A double-decker Amtrak Superliner car; windows dot the top deck of the car while the bottom features an entry hatch and ventillation grates

A double-decker Amtrak Superliner car

Another con is the occasional smoke breaks where people can get off the train and get their fix. The ventilation aboard the trains seems sufficient, but in the first few minutes following a smoke break I was wishing I could crack the window. Luckily, I wasn’t seated too closely to any smoking passengers, and the smell quickly dissipated.

Photo showing the large, open Grand Hall of Chicago's Union Station including two golden, greco-roman statues guarding the entrance to the train departure area

Chicago’s Union Station is fancy

I don’t know if traveling via rail rises to the level of luxurious (it might in the sleeping cars, which are available on both trains I took), but it is certainly more pleasurable than any of my previous travels by plane. For shorter trips (KC to Chicago for example) it can even be faster than driving since you avoid all that mucking about in city traffic. If you are planning a trip in the future, consider seeing if the train can get you there. It’s not an option we think of here in the States, but I’m glad I took a chance on it.

Have you traveled by rail in the US or abroad? What’s the train like in your area?

What is energy democracy?

At first glance, energy democracy is a funny term. Are we worried about a coalition of coal and natural gas blocking amendments to a bill from wind and solar? Is nuclear over in the corner putting forth reasonable proposals while everyone backs away slowly because of rumors regarding her volatile temper?

Solar Farm by Michael Mees via a CC BY 2.0

Solar Farm by Michael Mees via a CC BY 2.0

Energy democracy is actually about bringing self-determination of communities back to energy generation, storage, and distribution. Not that long ago, most of society ran on locally-sourced energy. The bulk of this was in the form of windmills, water wheels, and wood-burning fires. As fossil fuels took the stage during the industrial revolution, energy supply and demand became estranged. Economies of scale for fossil fuel-based energy generation led to the creation of large power plants that supply power over an interconnected grid.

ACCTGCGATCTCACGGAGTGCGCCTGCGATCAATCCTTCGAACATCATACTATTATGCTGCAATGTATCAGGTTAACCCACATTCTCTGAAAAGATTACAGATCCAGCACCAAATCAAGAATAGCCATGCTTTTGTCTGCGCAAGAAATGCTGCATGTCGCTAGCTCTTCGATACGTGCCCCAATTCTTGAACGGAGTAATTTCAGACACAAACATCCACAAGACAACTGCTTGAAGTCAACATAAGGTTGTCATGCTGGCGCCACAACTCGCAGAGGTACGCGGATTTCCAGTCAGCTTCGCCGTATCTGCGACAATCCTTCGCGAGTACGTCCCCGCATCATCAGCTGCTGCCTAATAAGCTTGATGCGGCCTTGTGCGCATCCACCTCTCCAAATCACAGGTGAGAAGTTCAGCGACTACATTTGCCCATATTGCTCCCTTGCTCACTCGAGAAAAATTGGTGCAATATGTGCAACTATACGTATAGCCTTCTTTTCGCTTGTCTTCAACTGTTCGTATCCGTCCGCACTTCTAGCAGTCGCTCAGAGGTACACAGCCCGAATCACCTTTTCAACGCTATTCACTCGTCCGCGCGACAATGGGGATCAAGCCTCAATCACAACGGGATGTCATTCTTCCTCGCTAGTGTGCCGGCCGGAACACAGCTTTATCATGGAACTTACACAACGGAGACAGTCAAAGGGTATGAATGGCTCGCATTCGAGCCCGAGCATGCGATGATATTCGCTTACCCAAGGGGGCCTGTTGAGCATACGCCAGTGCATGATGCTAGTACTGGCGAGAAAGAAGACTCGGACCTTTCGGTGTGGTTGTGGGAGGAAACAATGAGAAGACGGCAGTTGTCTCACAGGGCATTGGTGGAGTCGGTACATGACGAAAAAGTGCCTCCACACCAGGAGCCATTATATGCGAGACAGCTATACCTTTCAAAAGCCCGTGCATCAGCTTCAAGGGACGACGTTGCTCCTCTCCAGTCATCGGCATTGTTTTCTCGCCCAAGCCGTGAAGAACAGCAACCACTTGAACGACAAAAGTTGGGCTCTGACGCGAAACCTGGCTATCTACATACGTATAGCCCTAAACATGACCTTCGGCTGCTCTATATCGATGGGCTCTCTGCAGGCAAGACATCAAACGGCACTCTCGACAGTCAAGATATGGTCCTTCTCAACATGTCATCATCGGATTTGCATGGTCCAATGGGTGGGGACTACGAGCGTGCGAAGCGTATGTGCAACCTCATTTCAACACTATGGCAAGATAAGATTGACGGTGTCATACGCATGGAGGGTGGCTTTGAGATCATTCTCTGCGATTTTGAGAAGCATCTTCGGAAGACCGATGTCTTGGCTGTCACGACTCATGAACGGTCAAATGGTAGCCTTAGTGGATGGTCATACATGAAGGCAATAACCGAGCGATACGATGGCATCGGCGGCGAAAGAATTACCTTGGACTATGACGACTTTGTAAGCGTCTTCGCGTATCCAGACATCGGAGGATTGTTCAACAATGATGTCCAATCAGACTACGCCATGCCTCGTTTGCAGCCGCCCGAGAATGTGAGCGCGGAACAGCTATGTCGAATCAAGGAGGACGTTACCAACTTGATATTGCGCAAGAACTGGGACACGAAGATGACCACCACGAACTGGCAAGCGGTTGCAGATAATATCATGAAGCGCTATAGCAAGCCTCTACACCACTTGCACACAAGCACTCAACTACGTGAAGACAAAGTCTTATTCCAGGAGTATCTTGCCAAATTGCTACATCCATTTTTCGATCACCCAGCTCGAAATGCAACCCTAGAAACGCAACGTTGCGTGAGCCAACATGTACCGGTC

The 21st Century has seen the return of distributed energy sources. While solar and wind get the headlines, small modular reactors (SMRs), in-stream hydro, tidal, geothermal, and other distributed energy sources are showing promise as well. While the growth of these distributed generation technologies is good for decentralized solarpunk communities, it creates a point of friction with the existing centralized power grid. This is why when incumbent utilities do support renewables, they still want to build large, utility-scale projects. Nevada has had the most public battle over net metering in recent years, but many utilities have tried to suppress energy decentralization by pressuring legislators. In states like Virginia, where two companies have a monopoly on 80% of the energy market, it’s easy to see where problems might arise.

panoramic shot of sky

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There are some technical problems with energy decentralization which stem from the centralized past of the grid. As David Roberts explains at Vox, the grid was designed for one-way power flows from generation to distribution to end user. Solar, wind, and other distributed energy sources upend this model, sending power from the end-of-the-line back into the grid. There are several possible ways to overcome these difficulties ranging from going off-grid completely to piping every single generation source back into one giant grid managed by a central authority. For a solarpunk future, one possible option is the “decentralized, layered-decomposition optimization structure.” In this arrangement, the responsibilities of generation sources are held locally, but communities can still exchange power on an overarching, interconnected grid.

In some communities, such as Boulder, CO, the people have decided to municipalize their energy grid. Putting the grid into public hands makes it easier to align incentives between homeowners with rooftop solar, community-based generation projects, and the needs of all the users on the grid. Utility monopolies have to maximize profit and maintain the status quo. Energy democracy brings the power to the people, who can build a grid that uses distributed generation for a more robust, environmentally friendly, and healthy grid. The most extreme example of calls for energy democracy at the moment is the suggestion of a public takeover of PG&E. For more on areas that are flexing their energy democracy muscles, check out the Institute for Local Self-Reliance’s Community Power Map.

Do you have any energy democracy projects in your area? Let us know how your communities are fighting monopoly power and bringing clean, distributed power to the people.